Before the Arabian conquest of Central Asia and in the first centuries after that, the Sogdians were truly "the Phoenicians of the caravan roads". Their language in that time was a universally recognized language on the broadest lands of the Old World. In Merv, for instance, among the inscriptions discovered there a Sogdian educational record on a crock was found; its first publication6 was completed and corrected after more than twenty years7. The stele, discovered at Bugut in Central Mongolia and recognized firstly as an Uighurian one, turned out to be an epitaph of the Turk Mahan-tegin, which was written in Sogdian between 581 and 587. This discovery gave ground to conclude that in the first Turkic kaganate, in the second half of the 6th century, the Sogdian language was used as an official one8.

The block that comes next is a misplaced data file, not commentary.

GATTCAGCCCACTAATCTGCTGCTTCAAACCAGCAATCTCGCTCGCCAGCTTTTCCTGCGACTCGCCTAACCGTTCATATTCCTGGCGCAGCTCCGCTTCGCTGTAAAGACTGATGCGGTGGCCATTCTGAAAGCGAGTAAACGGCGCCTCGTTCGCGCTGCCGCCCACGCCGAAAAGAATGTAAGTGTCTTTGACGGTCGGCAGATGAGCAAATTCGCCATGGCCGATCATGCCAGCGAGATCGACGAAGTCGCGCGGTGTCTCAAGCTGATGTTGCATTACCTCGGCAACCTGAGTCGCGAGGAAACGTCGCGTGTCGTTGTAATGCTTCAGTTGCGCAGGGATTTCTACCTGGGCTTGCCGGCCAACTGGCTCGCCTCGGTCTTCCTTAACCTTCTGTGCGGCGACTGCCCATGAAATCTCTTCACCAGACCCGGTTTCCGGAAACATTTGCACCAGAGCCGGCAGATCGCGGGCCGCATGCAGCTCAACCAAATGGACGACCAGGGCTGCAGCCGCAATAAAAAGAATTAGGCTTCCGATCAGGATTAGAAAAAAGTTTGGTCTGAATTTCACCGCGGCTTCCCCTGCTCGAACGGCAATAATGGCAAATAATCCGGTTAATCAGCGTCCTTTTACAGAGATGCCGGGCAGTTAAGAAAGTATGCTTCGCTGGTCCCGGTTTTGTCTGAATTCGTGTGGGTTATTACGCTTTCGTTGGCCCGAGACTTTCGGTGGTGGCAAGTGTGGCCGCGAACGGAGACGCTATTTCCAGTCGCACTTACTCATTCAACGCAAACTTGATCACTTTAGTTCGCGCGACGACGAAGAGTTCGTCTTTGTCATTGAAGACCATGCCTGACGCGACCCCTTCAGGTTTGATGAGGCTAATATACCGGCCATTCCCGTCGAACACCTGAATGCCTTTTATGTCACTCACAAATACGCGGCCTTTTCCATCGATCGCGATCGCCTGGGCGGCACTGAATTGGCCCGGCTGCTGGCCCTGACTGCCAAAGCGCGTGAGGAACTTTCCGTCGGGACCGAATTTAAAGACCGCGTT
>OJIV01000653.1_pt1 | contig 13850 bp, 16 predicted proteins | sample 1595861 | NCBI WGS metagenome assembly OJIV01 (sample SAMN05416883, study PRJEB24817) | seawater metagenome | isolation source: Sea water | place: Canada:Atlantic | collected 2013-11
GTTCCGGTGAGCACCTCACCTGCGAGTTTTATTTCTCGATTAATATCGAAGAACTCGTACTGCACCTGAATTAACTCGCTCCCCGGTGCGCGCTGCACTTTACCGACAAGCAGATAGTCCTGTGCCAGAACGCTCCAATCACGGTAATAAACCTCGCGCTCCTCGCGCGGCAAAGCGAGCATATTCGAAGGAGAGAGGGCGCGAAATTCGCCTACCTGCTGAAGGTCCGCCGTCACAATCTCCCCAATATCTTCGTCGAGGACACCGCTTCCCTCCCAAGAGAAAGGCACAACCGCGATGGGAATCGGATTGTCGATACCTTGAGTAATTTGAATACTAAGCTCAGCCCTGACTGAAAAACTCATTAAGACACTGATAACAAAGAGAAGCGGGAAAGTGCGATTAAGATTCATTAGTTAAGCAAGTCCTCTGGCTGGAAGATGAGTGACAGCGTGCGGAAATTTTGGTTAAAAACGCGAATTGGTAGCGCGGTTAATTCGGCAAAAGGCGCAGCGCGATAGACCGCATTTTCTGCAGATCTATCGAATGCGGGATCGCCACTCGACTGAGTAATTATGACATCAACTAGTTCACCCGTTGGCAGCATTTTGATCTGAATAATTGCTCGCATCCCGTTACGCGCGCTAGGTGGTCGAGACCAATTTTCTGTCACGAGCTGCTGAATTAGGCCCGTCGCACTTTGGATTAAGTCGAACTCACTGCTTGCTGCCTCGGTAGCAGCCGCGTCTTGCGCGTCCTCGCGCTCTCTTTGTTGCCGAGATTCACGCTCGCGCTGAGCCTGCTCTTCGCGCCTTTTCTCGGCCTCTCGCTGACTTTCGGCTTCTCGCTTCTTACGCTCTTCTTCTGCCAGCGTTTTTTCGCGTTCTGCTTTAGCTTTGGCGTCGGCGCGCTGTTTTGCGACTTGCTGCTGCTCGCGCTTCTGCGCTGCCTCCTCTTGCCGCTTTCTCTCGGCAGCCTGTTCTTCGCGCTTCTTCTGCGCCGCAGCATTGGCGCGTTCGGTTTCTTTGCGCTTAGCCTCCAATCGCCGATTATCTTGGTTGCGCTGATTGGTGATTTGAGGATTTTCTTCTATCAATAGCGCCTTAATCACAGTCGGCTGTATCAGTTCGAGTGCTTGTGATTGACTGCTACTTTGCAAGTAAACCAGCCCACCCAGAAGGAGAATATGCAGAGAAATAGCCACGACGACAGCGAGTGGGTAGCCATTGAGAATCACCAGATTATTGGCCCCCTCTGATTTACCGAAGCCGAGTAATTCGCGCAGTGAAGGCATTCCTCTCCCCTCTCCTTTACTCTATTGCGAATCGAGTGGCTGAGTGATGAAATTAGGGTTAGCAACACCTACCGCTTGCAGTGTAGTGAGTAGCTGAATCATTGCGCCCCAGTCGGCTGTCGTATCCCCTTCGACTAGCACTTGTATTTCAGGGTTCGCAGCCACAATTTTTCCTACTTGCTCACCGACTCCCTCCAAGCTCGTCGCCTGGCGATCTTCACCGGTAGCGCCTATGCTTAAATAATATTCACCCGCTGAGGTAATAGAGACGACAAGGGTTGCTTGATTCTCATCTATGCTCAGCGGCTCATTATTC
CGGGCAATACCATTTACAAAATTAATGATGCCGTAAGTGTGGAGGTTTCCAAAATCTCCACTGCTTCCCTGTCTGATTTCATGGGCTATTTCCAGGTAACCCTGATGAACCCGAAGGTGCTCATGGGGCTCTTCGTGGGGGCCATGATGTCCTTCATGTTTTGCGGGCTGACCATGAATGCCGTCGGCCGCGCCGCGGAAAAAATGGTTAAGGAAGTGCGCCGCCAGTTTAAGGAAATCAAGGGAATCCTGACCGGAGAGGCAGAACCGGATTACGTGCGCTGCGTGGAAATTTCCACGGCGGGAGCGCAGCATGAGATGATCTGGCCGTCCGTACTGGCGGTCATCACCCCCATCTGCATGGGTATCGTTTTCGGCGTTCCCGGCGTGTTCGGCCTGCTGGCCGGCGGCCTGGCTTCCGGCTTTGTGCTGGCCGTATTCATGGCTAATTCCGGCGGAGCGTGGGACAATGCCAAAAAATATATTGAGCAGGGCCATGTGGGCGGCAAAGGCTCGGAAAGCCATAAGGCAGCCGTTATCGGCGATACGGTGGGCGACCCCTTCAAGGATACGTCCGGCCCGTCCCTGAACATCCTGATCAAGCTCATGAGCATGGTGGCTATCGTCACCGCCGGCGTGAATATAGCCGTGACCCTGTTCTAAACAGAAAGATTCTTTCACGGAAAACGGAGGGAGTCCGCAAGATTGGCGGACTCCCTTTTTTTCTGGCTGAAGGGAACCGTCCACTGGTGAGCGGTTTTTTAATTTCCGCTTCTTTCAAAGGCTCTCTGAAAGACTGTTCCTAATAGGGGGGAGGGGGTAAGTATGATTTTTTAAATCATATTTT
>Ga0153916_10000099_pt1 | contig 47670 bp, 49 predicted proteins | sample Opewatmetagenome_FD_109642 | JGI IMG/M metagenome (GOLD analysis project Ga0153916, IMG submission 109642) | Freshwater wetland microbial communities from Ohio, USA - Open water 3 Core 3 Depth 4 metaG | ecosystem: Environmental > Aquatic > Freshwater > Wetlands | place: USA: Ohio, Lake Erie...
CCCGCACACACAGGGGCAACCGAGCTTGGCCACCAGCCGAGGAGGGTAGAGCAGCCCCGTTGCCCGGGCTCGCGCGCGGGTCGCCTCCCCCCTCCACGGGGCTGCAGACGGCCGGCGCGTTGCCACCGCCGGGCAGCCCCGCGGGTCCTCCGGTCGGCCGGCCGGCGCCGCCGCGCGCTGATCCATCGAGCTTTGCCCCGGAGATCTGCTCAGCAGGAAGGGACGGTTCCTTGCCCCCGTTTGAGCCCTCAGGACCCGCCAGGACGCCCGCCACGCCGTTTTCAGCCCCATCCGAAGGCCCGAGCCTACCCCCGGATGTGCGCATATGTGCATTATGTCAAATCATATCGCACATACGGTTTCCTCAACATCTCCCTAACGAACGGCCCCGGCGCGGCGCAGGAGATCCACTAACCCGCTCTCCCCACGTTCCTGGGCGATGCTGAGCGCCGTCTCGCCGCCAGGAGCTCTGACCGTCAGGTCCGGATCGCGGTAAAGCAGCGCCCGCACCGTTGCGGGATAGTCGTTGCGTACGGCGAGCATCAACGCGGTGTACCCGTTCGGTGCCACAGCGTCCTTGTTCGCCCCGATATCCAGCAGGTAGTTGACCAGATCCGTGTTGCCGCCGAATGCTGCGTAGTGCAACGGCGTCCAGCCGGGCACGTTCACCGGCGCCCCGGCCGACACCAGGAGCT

The Karabalghasun inscription, discovered in 1889 in the ruins of the capital of the Uighur state, on the Orhon river in Mongolia, is highly demonstrative. The text on that illustrious and great stele, mentioning the Uighurian kagan Alp-tegin who ruled in 808-821, was made not only in Uighurian, but also in the Chinese and Sogdian languages9. Moreover, if the Chinese inscription could be an involuntary tribute to the threatening power of the southern neighbour of the Uighurs, then one should consider the Sogdian one rather as free-will recognition of the cultural significance of a relatively small Central Asian nation, though not powerful in the military respect. Sogd and its metropolis in the time when the text of the Karabalghasun inscription was composed had lost its political independence and formed part of the Arabian Caliphate.